Kamal Singh: India’s first ballet dancer at English National Ballet School

A ballet prodigy overcomes odds to break boundaries


October 18, 2021

/ By / New Delhi

Kamal Singh: India’s first ballet dancer at English National Ballet School

Singh's natural flexibility allowed him to excel in ballet despite starting at a late age (Photo: Kamal Singh's Instagram)

Featured in Forbes Asia’s 30 under 30 list in 2021, Kamal Singh has broken barriers becoming the first Indian to be accepted into the English National Ballet School in London, reputed to be one of the best in the world, and is now inspiring countless others to pursue their dreams regardless of social and economic barriers.

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Growing up in Vikaspuri, South West Delhi, as the son of an e-rickshaw driver, 17-year-old Kamal Singh never imagined he would become a professional dancer, let alone in one of the rarest traditional arts seen in India: ballet.

“I always liked to dance at family parties and liked listening to any kind of contemporary-classical music, but the truth is I never really thought that I was going to be a classical dancer. It all started because I once saw a Bollywood movie on television called Any body Can Dance (2013). It amazed me, seeing so many dancers doing all kinds of dances. The ballet dancers were the ones that caught my attention the most, because it was something totally different. The women danced on their toes. The men made mind-boggling jumps and endless turns in the air like spinning tops,” Singh tells Media India Group.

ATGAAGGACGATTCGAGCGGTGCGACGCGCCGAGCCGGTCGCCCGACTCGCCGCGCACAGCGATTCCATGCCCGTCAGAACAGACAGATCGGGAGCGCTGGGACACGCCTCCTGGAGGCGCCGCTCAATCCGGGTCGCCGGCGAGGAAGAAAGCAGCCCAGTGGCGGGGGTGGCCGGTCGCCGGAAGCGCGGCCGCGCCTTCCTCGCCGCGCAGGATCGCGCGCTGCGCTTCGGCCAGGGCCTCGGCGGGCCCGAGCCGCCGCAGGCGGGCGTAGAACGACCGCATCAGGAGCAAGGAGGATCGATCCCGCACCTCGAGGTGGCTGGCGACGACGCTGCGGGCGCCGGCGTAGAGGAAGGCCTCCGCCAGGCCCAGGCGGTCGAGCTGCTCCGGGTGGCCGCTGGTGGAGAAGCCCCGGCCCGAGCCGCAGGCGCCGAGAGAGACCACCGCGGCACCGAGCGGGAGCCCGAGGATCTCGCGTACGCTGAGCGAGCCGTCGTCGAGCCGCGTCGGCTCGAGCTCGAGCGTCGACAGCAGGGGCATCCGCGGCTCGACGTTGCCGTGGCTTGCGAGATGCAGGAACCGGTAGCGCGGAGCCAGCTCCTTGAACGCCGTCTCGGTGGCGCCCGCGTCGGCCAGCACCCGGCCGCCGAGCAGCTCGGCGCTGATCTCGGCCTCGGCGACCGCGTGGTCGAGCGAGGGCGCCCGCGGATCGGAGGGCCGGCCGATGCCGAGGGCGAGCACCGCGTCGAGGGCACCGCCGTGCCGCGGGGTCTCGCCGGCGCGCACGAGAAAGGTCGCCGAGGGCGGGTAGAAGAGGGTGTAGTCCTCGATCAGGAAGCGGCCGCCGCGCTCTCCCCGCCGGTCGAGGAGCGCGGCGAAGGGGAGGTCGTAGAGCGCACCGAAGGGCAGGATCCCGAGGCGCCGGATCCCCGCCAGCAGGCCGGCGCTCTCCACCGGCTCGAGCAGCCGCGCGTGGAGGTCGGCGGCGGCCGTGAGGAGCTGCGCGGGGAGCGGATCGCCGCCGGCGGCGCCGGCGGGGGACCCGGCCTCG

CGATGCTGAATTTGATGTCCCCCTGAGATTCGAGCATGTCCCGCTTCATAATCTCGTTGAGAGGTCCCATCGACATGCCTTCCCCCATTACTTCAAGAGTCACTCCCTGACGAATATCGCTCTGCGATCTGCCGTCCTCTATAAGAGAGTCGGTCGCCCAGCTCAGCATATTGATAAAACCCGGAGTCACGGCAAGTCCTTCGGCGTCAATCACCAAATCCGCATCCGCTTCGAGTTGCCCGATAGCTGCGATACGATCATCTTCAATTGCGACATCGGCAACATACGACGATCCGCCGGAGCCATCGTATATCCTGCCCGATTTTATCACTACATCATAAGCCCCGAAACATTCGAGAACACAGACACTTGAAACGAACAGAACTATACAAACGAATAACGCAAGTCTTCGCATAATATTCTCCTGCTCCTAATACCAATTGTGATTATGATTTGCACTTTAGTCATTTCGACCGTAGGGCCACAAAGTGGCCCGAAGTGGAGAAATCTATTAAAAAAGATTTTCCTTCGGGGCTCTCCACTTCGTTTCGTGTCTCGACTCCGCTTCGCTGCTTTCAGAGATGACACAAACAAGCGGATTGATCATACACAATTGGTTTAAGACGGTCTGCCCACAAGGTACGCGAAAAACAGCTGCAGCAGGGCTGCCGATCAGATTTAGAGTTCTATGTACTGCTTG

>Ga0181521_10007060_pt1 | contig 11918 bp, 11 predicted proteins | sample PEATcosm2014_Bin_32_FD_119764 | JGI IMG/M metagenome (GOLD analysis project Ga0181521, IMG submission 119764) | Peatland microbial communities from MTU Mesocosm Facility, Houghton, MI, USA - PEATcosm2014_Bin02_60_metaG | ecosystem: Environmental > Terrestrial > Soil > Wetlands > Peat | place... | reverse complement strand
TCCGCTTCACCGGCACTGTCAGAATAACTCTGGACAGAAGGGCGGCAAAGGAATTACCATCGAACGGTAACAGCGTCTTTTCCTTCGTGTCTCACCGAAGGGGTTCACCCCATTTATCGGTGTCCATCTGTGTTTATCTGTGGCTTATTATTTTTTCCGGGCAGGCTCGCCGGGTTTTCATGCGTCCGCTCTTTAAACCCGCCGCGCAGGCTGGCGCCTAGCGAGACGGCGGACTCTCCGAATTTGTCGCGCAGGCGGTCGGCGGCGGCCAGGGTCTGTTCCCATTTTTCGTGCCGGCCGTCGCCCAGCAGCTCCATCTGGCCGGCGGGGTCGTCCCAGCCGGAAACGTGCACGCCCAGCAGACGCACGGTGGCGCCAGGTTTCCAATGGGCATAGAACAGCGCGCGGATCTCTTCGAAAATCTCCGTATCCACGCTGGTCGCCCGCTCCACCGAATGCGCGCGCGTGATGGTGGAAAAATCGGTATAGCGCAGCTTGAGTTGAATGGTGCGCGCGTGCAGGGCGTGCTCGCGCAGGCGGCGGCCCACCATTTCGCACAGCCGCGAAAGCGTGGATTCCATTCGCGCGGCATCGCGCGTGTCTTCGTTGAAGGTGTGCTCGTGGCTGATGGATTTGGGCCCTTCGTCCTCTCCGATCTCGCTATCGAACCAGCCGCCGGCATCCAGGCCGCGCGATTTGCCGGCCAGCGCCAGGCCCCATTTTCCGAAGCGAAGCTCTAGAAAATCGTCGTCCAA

But Singh initially worried that simply having interest may not be enough. Not only did ballet arrive very late in India as compared to many other countries, it has often been seen as an elitist indulgence, a right of passage for little girls from very wealthy families who are trying to expand their portfolio of unique hobbies.

Perhaps, at the time not many could have imagined that an Indian boy from a humble background could even attempt to make a career in ballet.

But, determined to pursue his passion, Singh looked for teachers in India and managed to find a free trial class at the Imperial Fernando Ballet Company (IFBC) about two hours away from his home in New Delhi.

Kamal explains that the complicated lifts he witnessed in ballet performances, both in real life and in videos, fascinated him: the men lifting the women, throwing them into the air expertly as if they weighed as much as a feather and elegantly lowering them again to the ground. But like much in the world of art and dance, ballet only seems effortless. In reality, it requires hours every day at the barre, ironing out minute details like arm and feet positions, and years of practice to literally mould the natural shape of one’s body.